“Love one another” is part of the mission of Maranatha Fellowship Church in High Point, NC, a church that received a Self-Help loan in 2019. (Photo courtesy of the MFC website.)
My role at Self-Help is to advance our lending to faith-based institutions. We lend to all faiths. It may be a church. It could be a synagogue. It could be a temple. It just depends on the market, the mission fit and the opportunity. We take a lot of pride in trying to find a way to make the loan versus trying to find reasons not to make the loan. I think that’s a real difference.
Indirectly, I get the ability to touch so many people through the institutions that we serve. When we make a loan to a faith-based institution, that allows them to increase their outreach and to build their congregations or their membership.
Sometimes a church or faith-based institution comes to us thinking that they need a loan when they first need a plan. We like to begin partnering with faith-based groups on the front-end to make sure they have a feasible plan with the right budget and the right parameters in place so they’re successful in repaying that loan when that time comes. Our average loan amount range is around $400,000 to $500,000.
When we make a loan to an organization that’s growing, hopefully we establish some loyalty and create an opportunity to grow with them. In the early stages of the pandemic as churches were transitioning to virtual meetings, one pastor commented that faith-based organizations remain “first-responders to the soul.” That speaks to the vital link that faith-based institutions provide for so many people in the community.
One example that comes to mind is Maranatha Fellowship Church in High Point, North Carolina. The pastor of the current church, Pastor Harvey “Chip” Rice, began serving a congregation of only eight members in 2007 that met in a small, leased building. Under his leadership through the following years, the church outgrew its space and began making plans to find a new location. In 2019, Self-Help approved a $1.1 million loan that allowed the church to purchase 16 acres of land and buildings that formerly had served a Bible College. They named the new church campus “Communion Pointe.”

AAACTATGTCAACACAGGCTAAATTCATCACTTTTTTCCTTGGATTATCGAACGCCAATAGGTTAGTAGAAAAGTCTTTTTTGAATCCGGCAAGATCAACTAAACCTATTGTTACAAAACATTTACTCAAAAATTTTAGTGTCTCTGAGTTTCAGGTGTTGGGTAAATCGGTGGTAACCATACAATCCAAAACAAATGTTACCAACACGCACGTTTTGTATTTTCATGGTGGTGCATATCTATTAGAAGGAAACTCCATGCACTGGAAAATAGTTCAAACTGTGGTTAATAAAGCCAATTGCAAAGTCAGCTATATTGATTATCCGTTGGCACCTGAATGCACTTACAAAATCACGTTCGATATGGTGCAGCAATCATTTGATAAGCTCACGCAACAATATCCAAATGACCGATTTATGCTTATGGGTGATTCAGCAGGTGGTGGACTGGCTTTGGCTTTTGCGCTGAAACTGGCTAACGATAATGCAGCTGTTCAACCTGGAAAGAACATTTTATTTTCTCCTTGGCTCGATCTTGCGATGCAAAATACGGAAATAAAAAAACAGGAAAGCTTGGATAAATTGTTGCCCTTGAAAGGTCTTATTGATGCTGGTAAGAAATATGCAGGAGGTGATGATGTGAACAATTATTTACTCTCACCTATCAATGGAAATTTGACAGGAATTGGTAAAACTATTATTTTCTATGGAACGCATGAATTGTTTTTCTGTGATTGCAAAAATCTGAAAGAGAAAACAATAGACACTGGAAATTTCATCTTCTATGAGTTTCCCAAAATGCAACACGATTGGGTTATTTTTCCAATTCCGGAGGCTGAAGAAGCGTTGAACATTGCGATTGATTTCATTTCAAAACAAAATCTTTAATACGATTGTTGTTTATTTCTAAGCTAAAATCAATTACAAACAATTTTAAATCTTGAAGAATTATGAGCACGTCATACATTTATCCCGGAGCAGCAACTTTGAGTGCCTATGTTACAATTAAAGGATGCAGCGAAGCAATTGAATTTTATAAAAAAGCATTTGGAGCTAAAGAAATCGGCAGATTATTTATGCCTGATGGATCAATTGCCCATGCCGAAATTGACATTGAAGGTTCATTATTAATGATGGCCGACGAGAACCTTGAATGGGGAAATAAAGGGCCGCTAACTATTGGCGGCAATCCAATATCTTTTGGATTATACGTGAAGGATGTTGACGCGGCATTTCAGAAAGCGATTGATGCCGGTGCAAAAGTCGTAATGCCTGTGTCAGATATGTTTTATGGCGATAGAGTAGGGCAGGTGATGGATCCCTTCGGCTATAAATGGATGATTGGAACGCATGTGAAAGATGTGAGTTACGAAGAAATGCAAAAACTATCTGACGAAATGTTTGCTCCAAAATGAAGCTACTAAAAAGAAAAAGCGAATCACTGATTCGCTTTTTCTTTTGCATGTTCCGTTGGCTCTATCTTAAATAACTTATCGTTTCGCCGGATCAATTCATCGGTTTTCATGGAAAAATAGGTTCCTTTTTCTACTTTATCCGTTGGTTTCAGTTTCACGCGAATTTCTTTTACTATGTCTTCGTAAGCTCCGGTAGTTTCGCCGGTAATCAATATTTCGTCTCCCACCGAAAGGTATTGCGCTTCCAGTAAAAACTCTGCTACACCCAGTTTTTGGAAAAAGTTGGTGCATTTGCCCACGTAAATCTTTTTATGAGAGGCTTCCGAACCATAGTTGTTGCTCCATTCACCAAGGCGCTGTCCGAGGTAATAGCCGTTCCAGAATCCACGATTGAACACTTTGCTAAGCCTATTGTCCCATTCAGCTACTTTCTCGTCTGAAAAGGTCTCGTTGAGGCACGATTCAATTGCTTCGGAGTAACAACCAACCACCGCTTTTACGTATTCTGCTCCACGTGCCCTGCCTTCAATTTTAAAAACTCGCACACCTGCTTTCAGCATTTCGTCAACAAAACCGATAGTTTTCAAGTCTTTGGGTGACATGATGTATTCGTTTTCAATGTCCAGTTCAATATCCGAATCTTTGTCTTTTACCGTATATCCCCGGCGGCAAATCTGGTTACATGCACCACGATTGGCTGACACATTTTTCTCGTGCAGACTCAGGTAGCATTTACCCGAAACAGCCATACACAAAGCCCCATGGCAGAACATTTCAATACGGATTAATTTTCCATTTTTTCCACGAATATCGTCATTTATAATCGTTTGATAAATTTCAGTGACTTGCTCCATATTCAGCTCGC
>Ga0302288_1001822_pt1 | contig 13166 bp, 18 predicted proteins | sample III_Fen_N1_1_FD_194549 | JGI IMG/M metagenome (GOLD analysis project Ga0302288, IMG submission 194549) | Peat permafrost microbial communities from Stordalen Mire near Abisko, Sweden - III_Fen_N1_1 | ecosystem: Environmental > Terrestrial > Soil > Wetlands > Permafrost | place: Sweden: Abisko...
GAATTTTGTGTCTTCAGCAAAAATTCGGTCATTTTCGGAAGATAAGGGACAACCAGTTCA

This 20,000-square-foot building provides worship and education space on the Communion Pointe campus for Maranatha Fellowship Church.
The mission of Maranatha Fellowship is to “worship God, love one another, make disciples, and endure the trials of life.” The Fellowship’s motto is “Building Lives that Make a Difference.” The church ministers to the needs of its congregation—now nearly 300 strong—and also to the community with service to the local prison, a local homeless shelter and in local schools. We are happy to partner with Maranatha as their lender of choice.
Self-Help’s faith-based lending also has been active in California through our affiliate, Self-Help Federal Credit Union. We’ve had some good successes in California due in large part to the work of our business development officers there. They are covering a lot of territory, and I’m very proud of their accomplishments to date in locations such as Pasadena, Fresno and the greater San Francisco Bay area. We also did our first faith-based loan in Milwaukee in 2021. Bringing a strong faith-based lending focus differentiates us from many other community development financial institutions.
As I continue my work at Self-Help, I hope my biggest contribution is to help us look at things in a different way, to help us grow in the right direction and attract the right people to help us grow, and to help people understand that this is an organization that continues to make a vast impact in our communities.
James Sansom serves as Director of Faith-Based Lending for Self-Help. He joined us three years ago, building on a 40-year career in commercial banking. James says that “lending to faith-based institutions has been a constant for me over the course of my career.”